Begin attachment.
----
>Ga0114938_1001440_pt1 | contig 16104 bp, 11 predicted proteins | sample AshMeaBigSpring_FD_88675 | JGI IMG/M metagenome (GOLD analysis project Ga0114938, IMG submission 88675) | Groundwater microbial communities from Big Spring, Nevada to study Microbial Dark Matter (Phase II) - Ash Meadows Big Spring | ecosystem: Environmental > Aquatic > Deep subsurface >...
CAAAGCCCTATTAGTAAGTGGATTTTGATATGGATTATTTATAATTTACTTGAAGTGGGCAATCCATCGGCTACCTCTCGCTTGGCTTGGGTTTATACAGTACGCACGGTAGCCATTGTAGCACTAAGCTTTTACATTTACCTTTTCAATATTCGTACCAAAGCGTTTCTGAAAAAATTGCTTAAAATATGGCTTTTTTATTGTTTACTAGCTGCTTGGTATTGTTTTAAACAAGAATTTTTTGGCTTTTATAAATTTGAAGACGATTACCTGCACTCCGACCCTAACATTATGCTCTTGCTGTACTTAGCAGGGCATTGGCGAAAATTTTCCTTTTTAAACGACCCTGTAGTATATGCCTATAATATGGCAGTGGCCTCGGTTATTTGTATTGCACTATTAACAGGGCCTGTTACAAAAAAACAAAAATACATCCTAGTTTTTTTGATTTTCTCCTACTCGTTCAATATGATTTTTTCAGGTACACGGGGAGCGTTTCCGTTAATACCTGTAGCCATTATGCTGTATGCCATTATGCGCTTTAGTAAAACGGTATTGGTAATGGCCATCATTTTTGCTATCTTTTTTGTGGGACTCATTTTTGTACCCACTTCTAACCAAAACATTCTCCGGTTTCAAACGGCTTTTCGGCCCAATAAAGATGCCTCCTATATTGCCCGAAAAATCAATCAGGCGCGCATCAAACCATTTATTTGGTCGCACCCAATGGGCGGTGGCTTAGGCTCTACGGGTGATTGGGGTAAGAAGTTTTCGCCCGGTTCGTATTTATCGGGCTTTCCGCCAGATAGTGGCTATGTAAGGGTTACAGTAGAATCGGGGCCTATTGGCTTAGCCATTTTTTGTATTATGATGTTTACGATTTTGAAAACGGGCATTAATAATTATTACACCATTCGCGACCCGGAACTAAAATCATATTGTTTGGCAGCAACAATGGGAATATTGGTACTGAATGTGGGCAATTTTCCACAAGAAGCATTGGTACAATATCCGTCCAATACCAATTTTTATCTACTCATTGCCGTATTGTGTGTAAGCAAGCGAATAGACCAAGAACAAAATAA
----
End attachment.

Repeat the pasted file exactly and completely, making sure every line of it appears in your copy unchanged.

>Ga0114938_1001440_pt1 | contig 16104 bp, 11 predicted proteins | sample AshMeaBigSpring_FD_88675 | JGI IMG/M metagenome (GOLD analysis project Ga0114938, IMG submission 88675) | Groundwater microbial communities from Big Spring, Nevada to study Microbial Dark Matter (Phase II) - Ash Meadows Big Spring | ecosystem: Environmental > Aquatic > Deep subsurface >...
CAAAGCCCTATTAGTAAGTGGATTTTGATATGGATTATTTATAATTTACTTGAAGTGGGCAATCCATCGGCTACCTCTCGCTTGGCTTGGGTTTATACAGTACGCACGGTAGCCATTGTAGCACTAAGCTTTTACATTTACCTTTTCAATATTCGTACCAAAGCGTTTCTGAAAAAATTGCTTAAAATATGGCTTTTTTATTGTTTACTAGCTGCTTGGTATTGTTTTAAACAAGAATTTTTTGGCTTTTATAAATTTGAAGACGATTACCTGCACTCCGACCCTAACATTATGCTCTTGCTGTACTTAGCAGGGCATTGGCGAAAATTTTCCTTTTTAAACGACCCTGTAGTATATGCCTATAATATGGCAGTGGCCTCGGTTATTTGTATTGCACTATTAACAGGGCCTGTTACAAAAAAACAAAAATACATCCTAGTTTTTTTGATTTTCTCCTACTCGTTCAATATGATTTTTTCAGGTACACGGGGAGCGTTTCCGTTAATACCTGTAGCCATTATGCTGTATGCCATTATGCGCTTTAGTAAAACGGTATTGGTAATGGCCATCATTTTTGCTATCTTTTTTGTGGGACTCATTTTTGTACCCACTTCTAACCAAAACATTCTCCGGTTTCAAACGGCTTTTCGGCCCAATAAAGATGCCTCCTATATTGCCCGAAAAATCAATCAGGCGCGCATCAAACCATTTATTTGGTCGCACCCAATGGGCGGTGGCTTAGGCTCTACGGGTGATTGGGGTAAGAAGTTTTCGCCCGGTTCGTATTTATCGGGCTTTCCGCCAGATAGTGGCTATGTAAGGGTTACAGTAGAATCGGGGCCTATTGGCTTAGCCATTTTTTGTATTATGATGTTTACGATTTTGAAAACGGGCATTAATAATTATTACACCATTCGCGACCCGGAACTAAAATCATATTGTTTGGCAGCAACAATGGGAATATTGGTACTGAATGTGGGCAATTTTCCACAAGAAGCATTGGTACAATATCCGTCCAATACCAATTTTTATCTACTCATTGCCGTATTGTGTGTAAGCAAGCGAATAGACCAAGAACAAAATAA